The case is Islamic Community Center v. City of Yonkers Landmark Preservation Board, a summary order decided on July 6. After the organization identified property for the mosque, since the property had fallen into a state of disrepair, before the Center closed on the purchase, it met with local officials to confirm that they could use the property as a mosque. The Court writes, "Yonkers city officials confirmed that the property was zoned for use either as a residence or a house of worship." However, another community organization had filed an application to designate the property as a landmark. The Mayor eventually signed a resolution to that effect. That leads to this lawsuit; the Community Center argues the landmark designation violates the Religious Land Use and Institutionalized Persons Act of 2000, which prohibits religious discrimination in land-use decisions.
We don't yet know if this a real case of religious discrimination. That's because the courts hold that the case is not yet ripe for judicial resolution. We learn this in administrative and constitutional law classes in law school: some cases cannot be brought until local decisionmaking is final. Ensuring the case is ripe for judicial review allows the court to have a full record on the decisionmaking before it. Ripeness also allows the local government to make decisions in a local manner before the federal courts get involved, as "land use disputes are uniquely matters of local concerns more aptly suited for local resolution."
The case is unripe because "ICCMW failed to apply for the 'certificate of appropriateness' that would, if granted, enable them to pursue their construction projects despite the landmark designation." Here is the Court's reasoning:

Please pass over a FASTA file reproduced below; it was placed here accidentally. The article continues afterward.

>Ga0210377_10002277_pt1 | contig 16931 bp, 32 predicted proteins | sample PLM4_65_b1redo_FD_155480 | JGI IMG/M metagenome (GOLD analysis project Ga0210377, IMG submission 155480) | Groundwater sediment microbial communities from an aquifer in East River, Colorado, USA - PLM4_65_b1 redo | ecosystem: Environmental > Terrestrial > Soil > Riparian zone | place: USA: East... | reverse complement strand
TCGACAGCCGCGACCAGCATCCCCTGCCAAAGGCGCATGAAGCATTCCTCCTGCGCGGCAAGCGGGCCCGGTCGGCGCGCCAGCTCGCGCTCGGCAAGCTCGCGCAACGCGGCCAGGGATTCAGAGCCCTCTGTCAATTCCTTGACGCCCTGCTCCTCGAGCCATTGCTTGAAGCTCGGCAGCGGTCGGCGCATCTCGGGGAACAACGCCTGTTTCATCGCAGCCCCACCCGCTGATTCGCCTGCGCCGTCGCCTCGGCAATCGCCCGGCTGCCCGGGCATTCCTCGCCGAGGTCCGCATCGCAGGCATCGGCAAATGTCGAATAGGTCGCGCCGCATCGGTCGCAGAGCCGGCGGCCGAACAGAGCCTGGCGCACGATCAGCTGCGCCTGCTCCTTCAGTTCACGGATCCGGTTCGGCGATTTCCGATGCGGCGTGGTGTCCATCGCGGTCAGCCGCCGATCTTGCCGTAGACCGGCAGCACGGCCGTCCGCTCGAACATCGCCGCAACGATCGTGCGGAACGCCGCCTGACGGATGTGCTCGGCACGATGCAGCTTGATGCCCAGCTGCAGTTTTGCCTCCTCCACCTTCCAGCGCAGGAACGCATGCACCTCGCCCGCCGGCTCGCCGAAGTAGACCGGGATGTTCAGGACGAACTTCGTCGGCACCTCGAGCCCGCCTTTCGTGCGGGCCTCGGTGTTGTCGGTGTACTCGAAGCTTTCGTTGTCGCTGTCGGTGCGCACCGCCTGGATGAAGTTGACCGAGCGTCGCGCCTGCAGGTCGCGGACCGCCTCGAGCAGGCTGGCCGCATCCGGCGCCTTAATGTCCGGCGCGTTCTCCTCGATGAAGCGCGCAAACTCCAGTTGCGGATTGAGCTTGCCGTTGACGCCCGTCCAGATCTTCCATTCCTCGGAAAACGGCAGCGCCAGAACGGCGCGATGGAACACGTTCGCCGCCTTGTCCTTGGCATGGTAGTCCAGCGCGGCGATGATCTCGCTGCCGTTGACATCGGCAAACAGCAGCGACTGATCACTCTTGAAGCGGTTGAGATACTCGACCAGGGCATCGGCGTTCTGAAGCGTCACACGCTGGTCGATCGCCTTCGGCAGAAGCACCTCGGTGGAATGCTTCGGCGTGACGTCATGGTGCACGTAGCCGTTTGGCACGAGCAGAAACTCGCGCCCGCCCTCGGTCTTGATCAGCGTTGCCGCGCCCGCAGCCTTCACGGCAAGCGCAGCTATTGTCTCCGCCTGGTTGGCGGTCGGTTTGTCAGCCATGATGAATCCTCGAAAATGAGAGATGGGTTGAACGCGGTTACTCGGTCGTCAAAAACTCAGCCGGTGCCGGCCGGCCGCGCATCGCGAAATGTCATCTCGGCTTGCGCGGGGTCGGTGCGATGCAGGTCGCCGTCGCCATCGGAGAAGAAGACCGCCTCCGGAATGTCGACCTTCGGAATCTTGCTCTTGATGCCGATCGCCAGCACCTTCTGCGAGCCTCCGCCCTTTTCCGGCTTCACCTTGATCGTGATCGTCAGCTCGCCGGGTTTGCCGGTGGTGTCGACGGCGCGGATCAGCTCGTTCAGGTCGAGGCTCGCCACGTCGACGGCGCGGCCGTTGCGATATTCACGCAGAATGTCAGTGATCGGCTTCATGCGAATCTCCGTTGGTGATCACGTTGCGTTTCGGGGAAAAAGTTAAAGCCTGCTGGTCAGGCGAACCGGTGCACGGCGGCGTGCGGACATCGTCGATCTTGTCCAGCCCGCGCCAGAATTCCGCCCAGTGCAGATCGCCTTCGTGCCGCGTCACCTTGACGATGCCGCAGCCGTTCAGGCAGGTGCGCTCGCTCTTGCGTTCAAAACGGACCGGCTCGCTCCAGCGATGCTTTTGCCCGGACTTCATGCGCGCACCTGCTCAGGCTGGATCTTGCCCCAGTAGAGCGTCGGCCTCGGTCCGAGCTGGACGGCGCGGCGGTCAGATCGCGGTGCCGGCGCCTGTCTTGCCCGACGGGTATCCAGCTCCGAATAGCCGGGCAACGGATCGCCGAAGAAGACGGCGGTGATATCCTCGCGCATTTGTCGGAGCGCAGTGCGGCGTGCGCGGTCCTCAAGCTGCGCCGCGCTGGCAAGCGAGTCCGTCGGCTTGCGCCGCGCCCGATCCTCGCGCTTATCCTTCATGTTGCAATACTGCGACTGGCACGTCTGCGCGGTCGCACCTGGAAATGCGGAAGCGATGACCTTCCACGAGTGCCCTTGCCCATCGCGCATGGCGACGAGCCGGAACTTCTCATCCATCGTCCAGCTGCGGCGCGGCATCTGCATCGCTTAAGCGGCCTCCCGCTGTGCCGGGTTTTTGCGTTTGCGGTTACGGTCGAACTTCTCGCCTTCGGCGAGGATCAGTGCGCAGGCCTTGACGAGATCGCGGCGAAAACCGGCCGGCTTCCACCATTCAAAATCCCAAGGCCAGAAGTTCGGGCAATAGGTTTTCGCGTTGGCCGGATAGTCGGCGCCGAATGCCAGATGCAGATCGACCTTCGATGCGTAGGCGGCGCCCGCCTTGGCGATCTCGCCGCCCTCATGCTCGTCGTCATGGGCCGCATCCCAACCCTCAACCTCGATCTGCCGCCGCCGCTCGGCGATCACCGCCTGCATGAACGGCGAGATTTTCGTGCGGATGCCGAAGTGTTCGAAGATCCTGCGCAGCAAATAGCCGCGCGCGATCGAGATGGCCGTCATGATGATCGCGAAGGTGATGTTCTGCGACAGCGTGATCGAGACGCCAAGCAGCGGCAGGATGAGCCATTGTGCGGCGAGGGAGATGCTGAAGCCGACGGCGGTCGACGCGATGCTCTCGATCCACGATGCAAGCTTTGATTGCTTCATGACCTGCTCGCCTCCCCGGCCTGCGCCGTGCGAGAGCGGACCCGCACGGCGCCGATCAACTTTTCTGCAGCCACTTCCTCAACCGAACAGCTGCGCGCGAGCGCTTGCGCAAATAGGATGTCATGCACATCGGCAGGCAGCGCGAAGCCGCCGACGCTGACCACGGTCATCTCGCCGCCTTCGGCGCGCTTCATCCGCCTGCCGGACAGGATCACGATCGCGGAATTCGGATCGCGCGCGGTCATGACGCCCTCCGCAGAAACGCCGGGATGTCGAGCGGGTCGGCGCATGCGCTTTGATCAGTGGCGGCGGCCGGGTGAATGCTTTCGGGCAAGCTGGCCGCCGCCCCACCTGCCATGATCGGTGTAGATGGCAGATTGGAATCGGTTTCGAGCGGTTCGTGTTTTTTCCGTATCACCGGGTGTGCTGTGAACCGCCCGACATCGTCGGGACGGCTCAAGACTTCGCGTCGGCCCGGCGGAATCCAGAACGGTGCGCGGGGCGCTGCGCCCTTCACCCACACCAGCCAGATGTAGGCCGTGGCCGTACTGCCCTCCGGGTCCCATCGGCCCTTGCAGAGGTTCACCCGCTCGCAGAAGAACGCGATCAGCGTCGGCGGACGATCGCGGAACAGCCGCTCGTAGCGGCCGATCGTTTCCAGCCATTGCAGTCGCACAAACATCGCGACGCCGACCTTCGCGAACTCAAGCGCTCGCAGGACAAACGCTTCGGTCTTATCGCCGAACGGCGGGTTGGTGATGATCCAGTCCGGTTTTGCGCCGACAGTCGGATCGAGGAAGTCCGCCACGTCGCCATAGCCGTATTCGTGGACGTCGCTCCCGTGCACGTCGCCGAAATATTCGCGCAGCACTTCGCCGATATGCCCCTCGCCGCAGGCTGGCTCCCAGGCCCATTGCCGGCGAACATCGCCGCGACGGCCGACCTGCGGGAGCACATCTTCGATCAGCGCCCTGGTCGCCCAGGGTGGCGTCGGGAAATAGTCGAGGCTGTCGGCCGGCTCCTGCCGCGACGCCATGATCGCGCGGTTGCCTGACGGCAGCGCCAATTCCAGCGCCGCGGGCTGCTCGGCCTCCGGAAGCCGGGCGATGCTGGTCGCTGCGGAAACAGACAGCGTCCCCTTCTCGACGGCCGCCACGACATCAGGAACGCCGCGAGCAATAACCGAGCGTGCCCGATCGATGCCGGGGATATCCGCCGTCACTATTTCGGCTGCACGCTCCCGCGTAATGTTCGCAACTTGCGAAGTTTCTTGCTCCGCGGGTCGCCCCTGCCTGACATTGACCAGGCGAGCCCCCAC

ICCMW argues that applying for a certificate of appropriateness would have no bearing on the alleged harm, because “this process cannot reverse or amend the landmark designation.” Appellant’s Br. at 36. “In fact, the Certificate of Appropriateness process is the harm caused to Appellants—it is an additional burden that ICCMW must now overcome given the discriminatory landmark designation.” Id. Yet ICCMW seems to unwittingly reflect the very rationales underlining the final-decision rule . . . because at no point in its briefing was it clear exactly how the landmark designation impacted its ability to use its property, let alone how the designation substantially burdened its ability to practice its religious faith. The final-decision rule is designed to aid courts in understanding exactly how a litigant is being harmed by a land use designation, and to prevent litigants from rushing into federal courts when the harm could be avoided through a local process. ICCMW’s failure to attain a final decision on its application by availing itself of the local procedure that could remedy its alleged harm—whatever that may be, since none has yet been articulated—bars it from litigating this claim in federal court.